Through and through th’ inspir’d leaves,
Ye maggots, make your windings;
But O respect his lordship’s taste,
And spare his golden bindings!

But books do not need golden bindings to show off taste.

You might think this net-book my most treasured possession, the time I spend with it, but eventually I will replace it, and chuck it away happily. It is a tool. I value it for what it lets me do, rather than for the thing itself. Only a few books are tools. The Oxford Dictionary of Quotations is more reliable than the Internet, and the Shorter Oxford English Dictionary-

-Ah.
There’s something I can prize in a possession, I who thought myself too practical, Roundhead, rational to relate emotionally to things, and at the same time too Spiritual to idolise them.

At £70 in the Nineties, it involved some sacrifice to get it. It is not beautiful exactly, but imposing on the bookshelf, two volumes 11¼x5¼”. It has had practical use at least monthly, hundreds of times since I bought it. And it does say something about me, to anyone who might find out something about me from looking at my bookshelves.

I am proud of my quirks, and have an 18th century edition of Barclay’s Apology for the True Christian Divinity, still the pre-eminent work of Quaker theology. I could not afford a 17th century edition. Rufus Jones’ histories, and my 19th century Books of Discipline, alongside recent Swarthmore Lectures, give a definite message to other Quakers. But generally, books are disposable. I value the experience of reading them, but afterwards there are others to read; the message a visitor gets from one s/he might get from another, and after, they are so much dead weight, to carry around if I move. Better to have an e-file.

There is the piano. I would not be without it, but do not play it much. However, what I value is the experience, not the object- if I look with pleasure on my bicycle in the hall it is because I imagine riding it.

I have mementoes. That picture of a camelSphinx by the Sphinx-

-will it scan? Yes. There it is. The colour is not right, and I did not take it out of its frame-

I remember where it hung, in my grandparent’s house, but it is not, usually, a madeleine for me. I do not find myself back, there, looking at it. Keeping it may be a way of honouring them, but perhaps it is more that throwing it away or selling it would dishonour them, or something. It is the same with my mother’s silver teapots. I have found out what EPNS stands for, but they were created to be valued. They have the look of something designed to be looked at, but I don’t quite get it, and I don’t keep them polished, they tarnish too quickly.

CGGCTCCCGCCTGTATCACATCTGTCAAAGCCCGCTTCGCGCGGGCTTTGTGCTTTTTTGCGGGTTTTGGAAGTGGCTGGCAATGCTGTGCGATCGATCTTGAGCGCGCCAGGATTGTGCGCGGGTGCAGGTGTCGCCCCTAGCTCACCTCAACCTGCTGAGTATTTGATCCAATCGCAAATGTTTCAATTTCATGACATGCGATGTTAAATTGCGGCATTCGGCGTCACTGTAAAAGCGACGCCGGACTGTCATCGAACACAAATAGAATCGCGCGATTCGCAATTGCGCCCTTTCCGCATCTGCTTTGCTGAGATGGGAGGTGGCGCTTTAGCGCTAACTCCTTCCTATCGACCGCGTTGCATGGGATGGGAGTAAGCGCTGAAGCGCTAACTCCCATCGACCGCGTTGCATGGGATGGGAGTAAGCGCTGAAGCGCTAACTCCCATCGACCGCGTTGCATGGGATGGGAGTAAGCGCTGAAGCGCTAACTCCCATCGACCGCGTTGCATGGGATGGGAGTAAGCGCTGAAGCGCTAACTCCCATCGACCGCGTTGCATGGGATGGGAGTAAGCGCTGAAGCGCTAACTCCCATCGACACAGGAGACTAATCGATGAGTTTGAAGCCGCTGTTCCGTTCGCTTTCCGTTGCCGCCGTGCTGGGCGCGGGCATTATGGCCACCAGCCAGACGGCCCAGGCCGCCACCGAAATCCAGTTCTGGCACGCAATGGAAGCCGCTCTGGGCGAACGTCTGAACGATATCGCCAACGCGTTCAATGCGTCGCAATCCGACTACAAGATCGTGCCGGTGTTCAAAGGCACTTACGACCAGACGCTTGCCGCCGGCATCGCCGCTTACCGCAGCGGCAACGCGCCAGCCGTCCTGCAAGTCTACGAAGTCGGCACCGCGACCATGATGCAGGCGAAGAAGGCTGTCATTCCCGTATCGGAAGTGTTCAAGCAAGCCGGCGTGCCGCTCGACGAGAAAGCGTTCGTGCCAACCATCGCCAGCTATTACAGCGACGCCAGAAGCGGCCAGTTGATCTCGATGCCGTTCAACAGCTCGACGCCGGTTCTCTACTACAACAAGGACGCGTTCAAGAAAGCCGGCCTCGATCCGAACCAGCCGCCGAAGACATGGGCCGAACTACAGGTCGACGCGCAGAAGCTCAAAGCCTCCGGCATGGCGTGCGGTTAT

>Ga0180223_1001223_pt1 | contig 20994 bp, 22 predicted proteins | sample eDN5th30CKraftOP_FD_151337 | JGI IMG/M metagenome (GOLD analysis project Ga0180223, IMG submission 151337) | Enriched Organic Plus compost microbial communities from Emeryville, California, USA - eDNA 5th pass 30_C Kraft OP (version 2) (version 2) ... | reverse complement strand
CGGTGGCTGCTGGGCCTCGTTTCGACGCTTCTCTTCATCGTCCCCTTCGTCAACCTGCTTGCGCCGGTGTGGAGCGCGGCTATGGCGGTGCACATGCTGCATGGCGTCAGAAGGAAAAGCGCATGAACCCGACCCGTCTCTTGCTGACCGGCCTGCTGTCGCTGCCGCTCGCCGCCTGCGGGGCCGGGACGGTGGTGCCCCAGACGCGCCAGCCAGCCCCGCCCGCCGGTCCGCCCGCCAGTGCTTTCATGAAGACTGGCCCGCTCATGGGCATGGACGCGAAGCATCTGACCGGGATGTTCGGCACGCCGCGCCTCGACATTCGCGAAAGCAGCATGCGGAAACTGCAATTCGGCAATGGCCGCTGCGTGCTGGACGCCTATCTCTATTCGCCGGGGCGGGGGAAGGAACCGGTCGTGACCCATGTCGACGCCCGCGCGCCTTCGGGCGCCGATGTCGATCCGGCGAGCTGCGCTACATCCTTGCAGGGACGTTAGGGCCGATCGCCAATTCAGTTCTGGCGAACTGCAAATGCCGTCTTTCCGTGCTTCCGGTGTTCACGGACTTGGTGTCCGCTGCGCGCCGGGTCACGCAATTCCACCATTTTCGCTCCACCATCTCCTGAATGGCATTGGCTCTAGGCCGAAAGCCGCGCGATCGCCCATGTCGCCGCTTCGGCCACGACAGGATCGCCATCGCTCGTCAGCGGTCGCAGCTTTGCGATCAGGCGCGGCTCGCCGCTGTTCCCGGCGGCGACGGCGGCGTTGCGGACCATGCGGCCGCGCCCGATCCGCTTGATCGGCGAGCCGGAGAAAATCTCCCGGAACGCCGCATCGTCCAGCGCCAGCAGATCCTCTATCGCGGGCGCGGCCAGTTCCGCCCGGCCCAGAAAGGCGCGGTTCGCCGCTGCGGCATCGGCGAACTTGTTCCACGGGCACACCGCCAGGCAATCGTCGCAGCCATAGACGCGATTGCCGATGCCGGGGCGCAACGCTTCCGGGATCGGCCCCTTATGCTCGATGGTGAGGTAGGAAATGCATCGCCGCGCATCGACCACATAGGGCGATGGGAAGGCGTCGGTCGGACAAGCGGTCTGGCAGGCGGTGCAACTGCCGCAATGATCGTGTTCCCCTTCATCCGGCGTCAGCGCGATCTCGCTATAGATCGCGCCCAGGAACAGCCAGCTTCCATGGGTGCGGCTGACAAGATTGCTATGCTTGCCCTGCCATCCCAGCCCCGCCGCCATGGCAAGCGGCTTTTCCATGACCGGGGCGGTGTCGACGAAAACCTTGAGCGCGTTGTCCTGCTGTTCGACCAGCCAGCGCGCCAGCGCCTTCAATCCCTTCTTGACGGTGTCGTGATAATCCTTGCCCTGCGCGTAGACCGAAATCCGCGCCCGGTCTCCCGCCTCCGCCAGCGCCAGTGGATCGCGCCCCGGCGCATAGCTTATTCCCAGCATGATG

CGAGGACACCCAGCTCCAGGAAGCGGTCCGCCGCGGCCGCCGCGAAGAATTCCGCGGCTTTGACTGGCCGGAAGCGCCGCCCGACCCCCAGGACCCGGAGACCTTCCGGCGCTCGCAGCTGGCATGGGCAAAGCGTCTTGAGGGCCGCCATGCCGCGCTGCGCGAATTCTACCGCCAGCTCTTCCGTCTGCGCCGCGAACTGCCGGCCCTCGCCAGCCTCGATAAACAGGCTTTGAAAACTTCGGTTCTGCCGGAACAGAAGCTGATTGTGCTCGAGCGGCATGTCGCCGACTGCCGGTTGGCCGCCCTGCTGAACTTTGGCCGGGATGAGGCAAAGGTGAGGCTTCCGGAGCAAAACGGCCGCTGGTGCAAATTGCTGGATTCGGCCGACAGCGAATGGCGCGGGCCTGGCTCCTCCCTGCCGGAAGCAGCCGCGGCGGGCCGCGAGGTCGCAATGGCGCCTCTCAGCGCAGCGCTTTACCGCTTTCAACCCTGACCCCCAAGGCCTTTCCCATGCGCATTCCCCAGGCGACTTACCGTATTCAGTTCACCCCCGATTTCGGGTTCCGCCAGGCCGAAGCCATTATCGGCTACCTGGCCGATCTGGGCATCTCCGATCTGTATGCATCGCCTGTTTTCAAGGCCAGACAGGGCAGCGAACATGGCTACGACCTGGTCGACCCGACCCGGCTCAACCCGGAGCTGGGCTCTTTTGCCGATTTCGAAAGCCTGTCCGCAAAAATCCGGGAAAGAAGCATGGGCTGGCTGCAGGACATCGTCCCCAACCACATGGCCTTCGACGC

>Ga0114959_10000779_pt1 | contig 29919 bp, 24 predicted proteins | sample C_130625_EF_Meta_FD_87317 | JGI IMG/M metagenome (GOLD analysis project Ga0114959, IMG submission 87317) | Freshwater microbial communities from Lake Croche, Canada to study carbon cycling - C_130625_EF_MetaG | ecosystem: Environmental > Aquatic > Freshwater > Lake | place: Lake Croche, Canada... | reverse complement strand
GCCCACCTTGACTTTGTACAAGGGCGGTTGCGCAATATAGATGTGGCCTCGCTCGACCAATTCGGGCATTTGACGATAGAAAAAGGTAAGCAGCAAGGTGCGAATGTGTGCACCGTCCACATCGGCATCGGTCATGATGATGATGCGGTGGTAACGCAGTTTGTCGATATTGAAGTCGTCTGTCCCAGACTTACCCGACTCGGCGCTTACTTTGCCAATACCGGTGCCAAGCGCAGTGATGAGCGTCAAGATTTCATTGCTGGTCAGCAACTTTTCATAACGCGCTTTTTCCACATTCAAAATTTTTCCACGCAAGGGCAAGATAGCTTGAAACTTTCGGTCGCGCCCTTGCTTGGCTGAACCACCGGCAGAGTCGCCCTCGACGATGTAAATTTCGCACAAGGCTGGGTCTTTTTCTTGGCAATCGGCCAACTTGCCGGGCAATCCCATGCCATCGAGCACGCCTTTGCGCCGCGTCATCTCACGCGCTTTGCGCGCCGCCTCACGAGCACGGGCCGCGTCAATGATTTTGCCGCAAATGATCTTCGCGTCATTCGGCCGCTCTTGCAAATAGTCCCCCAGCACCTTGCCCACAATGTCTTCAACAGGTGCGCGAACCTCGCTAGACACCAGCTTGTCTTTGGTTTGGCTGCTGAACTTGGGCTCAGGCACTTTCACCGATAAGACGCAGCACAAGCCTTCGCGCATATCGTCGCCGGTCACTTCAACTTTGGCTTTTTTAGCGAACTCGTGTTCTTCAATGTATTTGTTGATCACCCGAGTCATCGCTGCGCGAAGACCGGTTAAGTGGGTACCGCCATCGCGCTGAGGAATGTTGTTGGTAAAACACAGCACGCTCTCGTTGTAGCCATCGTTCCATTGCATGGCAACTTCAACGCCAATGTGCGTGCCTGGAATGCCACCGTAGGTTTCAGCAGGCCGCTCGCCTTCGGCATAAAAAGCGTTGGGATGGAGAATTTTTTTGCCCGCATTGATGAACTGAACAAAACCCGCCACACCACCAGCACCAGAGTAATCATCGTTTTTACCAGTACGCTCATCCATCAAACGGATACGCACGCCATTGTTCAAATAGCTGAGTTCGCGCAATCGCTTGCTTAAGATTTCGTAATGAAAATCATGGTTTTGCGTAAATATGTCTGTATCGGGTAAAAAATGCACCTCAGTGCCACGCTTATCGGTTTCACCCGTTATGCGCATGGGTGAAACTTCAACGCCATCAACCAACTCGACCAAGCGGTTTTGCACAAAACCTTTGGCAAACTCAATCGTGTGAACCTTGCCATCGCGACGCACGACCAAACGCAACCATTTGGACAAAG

These family bonds are something to free myself of, at the same time as something to venerate. Something which matures in my mind as I mature, part of me which does not limit or define me. Those things, the symbols, relate to them somehow, and I need not know precisely how. The photograph from my parents’ wedding reception, though- as I journeyed from dependency to loathing and resentment of them, then back to Love, it was a tool for me, to see them at their brightest and happiest, and it touches me when I look at it.

There are other things, which have meant so much to me at one time, and after, not. The full-fed beast shall kick the empty pail. I went to see the psychiatrist in London, and bought a silver bangle. I was moving forward towards transition. This was something I wanted to symbolise and celebrate. That bangle became invested with all the meaning of my coming liberation. Then it got a bit battered, and vanished in a burglary. The symbol loses meaning when reality comes; it was a cup of water in a desert, and now I have high-pressure taps in a temperate land. I can invest a thing with meaning, then it has that meaning for me. Then I need that meaning less, and the echo of it dwindles, and I think Oh! Yes, that. But I could not throw away this old battered plastic key-fob, the first gift from my greatest friend.

Rublev Trinity: Angels at MamreI have things which I bought for their beauty. Those crystal wineglasses which I got in my first home make a wonderful rich sound if I flick them. I still get pleasure from them, though it has changed as I have changed. Beauty varies. I have a trilobite embedded in slate, 450m years old. I love the detail of its segments, but it symbolises for me three centuries of effort to wrest meaning from such perplexing stone, and 450m years of coincidence, that it still exists.

And I have a copy of Andrei Rublev’s Angels at Mamre. It is hand made with gold leaf on aged wood on Mount Athos, so it is a record of centuries of self-sacrifice and reverence. So I must treat it with respect. In a sense, though, it is just a thing, and if I no longer owned it for some reason it would be no great loss for me. That practice in loss has freed me from some pain. The icon is never of greater value to me than when someone notices it and comments on its beauty. Like the net-book, it is a tool, to make a connection, to another person or to God. The connection matters. The tools are replaceable.

What of The Rake’s Progress? There it was on the wall of The Foundling Hospital in London, and people came up close to it to examine it, for it is an art-work to hold in your hands and appreciate each tiny detail, ideally over a period of months. But if I owned it myself, and showed it only to visiting friends it would be wasted. It is too great for me. It deserves to be seen, by all the people who can gain from seeing it. I felt excitement in the gallery which I might not feel, if it were on my wall. There is no need to possess a thing to treasure it and take delight from it.

I treasure, too, the Quaker meeting house; but it would be almost nothing but for the people who meet there. And if I moved, there would be another meeting house, and even another community of people. This is a world of abundance, beauty and wonder, none of which needs be possessed.